It was a large day when this piece of mine went live in the New York Times. A bunch of folks contacted me afterwards, saying they want to try house sitting while travelling. And, because I like to tell people what to do and how to do it, I thought I’d share some more bits of advice that didn’t make it into the 700-word limit of the NY Times piece.
Don’t approach the house-sitting website like a booking site. When I started out on Trusted Housesitters, I thought I could just pick and choose my location and dates and set my sitting gigs according to my own intentions. Better to work in reverse: what does the site have to offer, and how can I make it work with the things I’m hoping to do? For the times when I want to be in a specific location at a certain time, I may need to resort to–ho hum–paid accommodations. But, if you’re on a long-term itinerary, you can build in flexibility to take the sitting gigs for part of the time to offset your overall costs, and then schedule your priority destinations around them. For example, when I wanted to spend a winter in Cyprus but couldn’t find a long sit there, a few months of sitting in the UK offset the cost of a three month apartment rental in Cyprus.
Be prepared for the expenses of in-between times. I’ve tried to limit my travel budget to what I would pay to live in an apartment in my hometown. To make this work, I avoid short-term accommodations and opt for monthly discounts via Airbnb and the like. House-sitting is even easier on the bank account, for the length of time you’re at the house. Then, a series of house sits can add up to a lot of rent-free living. However, the costs of getting from one home to the next, especially if you need some nights in a hotel between gigs, can have an effect of diminishing financial returns. A little tip for if you’re planning a series of sits in the UK: If you have a two-week break between sitting gigs, you may be able to fly to Malta or Portugal and back for those two weeks for less than the cost of accommodations in the UK. EasyJet Holidays is one of my go-to sites for scoping out inexpensive flight/hotel deals from the UK.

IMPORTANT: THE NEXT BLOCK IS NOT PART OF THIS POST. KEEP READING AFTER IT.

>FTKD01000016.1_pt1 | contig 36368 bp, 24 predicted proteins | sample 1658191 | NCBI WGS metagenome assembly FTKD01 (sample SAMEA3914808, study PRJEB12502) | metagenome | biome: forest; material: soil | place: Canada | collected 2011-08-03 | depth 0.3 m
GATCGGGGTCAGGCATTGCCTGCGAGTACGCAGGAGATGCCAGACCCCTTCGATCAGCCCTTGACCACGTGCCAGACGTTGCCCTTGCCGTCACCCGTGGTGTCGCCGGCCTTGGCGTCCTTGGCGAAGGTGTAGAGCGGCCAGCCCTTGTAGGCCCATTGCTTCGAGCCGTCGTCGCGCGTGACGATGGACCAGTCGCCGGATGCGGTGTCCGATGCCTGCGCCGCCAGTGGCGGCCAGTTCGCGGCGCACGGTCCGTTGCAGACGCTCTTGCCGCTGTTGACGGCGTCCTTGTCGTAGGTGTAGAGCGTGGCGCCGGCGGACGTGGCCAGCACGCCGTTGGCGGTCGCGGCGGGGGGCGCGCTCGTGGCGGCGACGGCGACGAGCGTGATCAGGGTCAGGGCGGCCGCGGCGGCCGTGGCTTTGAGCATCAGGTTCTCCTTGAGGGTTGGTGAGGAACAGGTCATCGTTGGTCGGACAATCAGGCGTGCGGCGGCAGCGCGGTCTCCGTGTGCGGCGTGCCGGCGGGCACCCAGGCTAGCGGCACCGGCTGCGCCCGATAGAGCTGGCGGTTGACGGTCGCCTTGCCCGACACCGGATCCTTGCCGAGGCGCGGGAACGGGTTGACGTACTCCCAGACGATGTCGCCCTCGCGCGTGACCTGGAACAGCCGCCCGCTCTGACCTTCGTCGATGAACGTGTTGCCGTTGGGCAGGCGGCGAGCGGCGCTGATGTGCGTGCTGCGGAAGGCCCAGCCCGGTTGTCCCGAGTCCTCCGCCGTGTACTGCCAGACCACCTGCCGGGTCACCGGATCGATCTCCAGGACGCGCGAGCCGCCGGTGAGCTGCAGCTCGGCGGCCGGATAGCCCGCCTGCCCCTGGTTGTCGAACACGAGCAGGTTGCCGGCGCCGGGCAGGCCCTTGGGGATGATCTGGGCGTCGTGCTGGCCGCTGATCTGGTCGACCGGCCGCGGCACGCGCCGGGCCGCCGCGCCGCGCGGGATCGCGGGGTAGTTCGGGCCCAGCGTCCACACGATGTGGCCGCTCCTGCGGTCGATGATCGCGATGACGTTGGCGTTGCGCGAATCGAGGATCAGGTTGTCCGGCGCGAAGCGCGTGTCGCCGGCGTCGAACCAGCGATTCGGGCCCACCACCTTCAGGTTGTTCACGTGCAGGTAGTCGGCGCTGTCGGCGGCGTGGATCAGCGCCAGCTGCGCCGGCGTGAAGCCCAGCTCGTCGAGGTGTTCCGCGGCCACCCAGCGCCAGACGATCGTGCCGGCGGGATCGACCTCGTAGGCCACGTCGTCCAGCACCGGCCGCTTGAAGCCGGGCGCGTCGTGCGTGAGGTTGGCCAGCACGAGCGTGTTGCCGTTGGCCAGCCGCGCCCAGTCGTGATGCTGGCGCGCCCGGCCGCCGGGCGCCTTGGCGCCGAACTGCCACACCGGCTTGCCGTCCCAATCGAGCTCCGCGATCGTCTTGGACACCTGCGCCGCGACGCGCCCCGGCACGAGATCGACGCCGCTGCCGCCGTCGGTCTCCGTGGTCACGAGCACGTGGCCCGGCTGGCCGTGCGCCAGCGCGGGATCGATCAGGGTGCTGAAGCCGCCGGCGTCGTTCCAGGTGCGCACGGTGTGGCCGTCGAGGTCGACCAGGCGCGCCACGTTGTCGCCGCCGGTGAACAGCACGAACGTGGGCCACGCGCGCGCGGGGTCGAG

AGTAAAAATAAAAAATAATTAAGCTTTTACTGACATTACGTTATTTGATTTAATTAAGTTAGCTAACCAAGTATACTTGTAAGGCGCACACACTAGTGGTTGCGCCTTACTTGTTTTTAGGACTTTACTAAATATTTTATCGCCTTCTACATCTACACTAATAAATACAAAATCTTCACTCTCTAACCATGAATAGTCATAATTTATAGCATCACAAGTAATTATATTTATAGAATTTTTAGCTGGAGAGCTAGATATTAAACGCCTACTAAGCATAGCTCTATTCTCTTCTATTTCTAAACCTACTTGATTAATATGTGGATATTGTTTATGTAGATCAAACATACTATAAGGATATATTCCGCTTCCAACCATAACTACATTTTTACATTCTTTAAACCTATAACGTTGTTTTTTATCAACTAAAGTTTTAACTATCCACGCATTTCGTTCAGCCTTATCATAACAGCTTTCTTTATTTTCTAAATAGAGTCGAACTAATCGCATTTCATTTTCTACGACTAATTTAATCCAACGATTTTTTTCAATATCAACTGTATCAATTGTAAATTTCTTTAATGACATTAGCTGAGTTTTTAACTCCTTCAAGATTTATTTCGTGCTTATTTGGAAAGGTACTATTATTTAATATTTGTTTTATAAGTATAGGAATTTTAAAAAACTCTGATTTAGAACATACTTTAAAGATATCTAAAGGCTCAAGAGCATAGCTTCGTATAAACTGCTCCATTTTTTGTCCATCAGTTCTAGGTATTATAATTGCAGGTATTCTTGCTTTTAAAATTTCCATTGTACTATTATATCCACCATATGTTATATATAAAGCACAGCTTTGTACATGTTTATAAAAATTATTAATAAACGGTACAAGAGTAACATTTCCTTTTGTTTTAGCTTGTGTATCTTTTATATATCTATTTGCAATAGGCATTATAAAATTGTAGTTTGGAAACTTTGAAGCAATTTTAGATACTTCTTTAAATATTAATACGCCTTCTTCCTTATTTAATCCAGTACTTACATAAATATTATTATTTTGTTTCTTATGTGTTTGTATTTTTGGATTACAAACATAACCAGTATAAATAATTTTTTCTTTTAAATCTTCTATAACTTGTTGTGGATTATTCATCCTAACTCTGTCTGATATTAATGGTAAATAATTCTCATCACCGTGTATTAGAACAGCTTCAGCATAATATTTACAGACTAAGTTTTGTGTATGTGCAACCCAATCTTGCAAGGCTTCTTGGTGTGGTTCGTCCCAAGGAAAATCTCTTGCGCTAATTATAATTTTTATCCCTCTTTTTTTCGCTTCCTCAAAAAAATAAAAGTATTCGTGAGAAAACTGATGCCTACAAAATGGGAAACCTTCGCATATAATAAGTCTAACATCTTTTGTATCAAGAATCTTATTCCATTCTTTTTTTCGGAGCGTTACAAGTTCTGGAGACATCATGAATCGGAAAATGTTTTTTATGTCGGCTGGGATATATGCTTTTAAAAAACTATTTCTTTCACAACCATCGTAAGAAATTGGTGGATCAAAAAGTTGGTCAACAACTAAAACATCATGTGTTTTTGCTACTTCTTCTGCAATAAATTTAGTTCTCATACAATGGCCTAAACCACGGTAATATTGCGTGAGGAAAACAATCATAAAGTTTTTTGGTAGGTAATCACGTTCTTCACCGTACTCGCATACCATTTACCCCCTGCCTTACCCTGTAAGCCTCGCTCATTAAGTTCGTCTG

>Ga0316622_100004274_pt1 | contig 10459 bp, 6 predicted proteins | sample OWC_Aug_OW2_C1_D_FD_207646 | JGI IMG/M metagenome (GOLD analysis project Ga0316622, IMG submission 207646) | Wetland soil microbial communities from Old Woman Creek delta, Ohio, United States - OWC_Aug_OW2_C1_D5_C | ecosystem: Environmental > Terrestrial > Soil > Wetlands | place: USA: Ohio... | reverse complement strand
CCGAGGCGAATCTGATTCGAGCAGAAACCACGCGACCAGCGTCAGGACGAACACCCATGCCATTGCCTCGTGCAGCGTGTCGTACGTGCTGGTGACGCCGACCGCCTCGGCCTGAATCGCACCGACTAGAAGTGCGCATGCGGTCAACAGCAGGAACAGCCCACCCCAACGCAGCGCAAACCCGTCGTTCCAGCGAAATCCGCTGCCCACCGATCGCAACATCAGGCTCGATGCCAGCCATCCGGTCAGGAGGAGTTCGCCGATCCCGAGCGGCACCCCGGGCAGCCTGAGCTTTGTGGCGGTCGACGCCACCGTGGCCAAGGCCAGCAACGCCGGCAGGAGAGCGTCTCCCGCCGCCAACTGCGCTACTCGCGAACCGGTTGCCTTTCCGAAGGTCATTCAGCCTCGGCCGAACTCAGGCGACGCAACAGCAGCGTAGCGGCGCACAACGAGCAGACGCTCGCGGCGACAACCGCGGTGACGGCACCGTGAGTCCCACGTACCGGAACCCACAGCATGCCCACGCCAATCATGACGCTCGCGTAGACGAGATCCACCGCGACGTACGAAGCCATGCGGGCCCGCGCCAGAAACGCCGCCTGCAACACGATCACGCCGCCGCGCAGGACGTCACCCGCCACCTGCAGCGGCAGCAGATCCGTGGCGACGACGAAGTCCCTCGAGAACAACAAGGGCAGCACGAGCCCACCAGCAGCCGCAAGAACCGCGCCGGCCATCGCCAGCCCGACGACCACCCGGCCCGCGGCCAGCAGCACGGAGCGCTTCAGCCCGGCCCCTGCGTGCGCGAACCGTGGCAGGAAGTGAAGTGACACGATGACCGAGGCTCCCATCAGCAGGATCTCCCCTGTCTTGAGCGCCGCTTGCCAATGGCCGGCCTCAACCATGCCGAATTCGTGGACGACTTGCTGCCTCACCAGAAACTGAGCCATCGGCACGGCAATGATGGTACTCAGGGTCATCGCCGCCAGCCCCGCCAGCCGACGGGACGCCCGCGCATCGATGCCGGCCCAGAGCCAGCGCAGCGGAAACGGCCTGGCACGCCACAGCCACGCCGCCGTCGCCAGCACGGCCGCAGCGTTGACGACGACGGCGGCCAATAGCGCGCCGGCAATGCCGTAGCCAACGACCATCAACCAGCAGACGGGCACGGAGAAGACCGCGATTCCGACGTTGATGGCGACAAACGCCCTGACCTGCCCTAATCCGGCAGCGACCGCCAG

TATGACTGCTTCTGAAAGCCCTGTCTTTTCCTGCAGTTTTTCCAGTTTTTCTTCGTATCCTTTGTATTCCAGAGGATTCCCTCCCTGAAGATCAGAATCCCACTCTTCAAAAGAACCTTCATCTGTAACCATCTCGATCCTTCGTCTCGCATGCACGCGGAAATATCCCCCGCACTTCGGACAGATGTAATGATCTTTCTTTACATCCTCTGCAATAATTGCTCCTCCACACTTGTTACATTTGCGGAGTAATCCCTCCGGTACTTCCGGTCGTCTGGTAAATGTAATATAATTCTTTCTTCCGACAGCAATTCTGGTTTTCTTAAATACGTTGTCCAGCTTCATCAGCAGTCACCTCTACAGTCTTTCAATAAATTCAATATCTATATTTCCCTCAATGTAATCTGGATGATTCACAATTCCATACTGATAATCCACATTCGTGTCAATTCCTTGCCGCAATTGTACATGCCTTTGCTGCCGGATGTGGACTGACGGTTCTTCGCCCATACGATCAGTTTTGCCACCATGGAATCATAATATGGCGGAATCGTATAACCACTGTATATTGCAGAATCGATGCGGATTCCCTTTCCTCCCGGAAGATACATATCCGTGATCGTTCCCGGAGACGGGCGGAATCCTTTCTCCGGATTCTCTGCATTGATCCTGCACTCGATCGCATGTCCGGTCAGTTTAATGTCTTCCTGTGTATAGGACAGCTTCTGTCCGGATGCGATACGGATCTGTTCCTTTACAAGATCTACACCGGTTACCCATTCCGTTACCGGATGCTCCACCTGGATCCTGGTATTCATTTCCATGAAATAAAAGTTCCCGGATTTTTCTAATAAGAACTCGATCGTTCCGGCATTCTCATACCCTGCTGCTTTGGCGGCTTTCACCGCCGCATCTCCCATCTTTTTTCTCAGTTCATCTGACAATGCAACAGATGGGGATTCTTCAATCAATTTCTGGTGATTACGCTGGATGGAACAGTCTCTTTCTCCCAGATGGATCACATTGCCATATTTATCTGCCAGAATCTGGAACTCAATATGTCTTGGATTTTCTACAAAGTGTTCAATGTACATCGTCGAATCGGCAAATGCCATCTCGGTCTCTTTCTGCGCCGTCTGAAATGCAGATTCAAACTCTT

It may take some time to get the long-term gigs. In the past year, I’ve scored a few extended sitting jobs of two or three months at a time. As I said in the NY Times article, my first job on Trusted Housesitters was close to home. I didn’t need the lodging, but the positive feedback gave me credibility to get more jobs. In those early days, I took a weekend sit in Paphos, where I was staying in an Airbnb; again, I didn’t need a place to stay, but it was great to make another contact in town, and the owner gave me a good review. I also took a five-day sit on Naxos during my two-month stay in a rented apartment in Athens: a chance to see one of the islands without paying for a hotel.
In the end, cost savings is just one benefit of being an itinerant pet sitter. Caring for an animal can alleviate that sense of isolation that sometimes afflicts long-term travellers. For a solo traveller like me, it’s an incredible way to connect intimately with the community I’m visiting and a way to build a network of contacts in places far from home.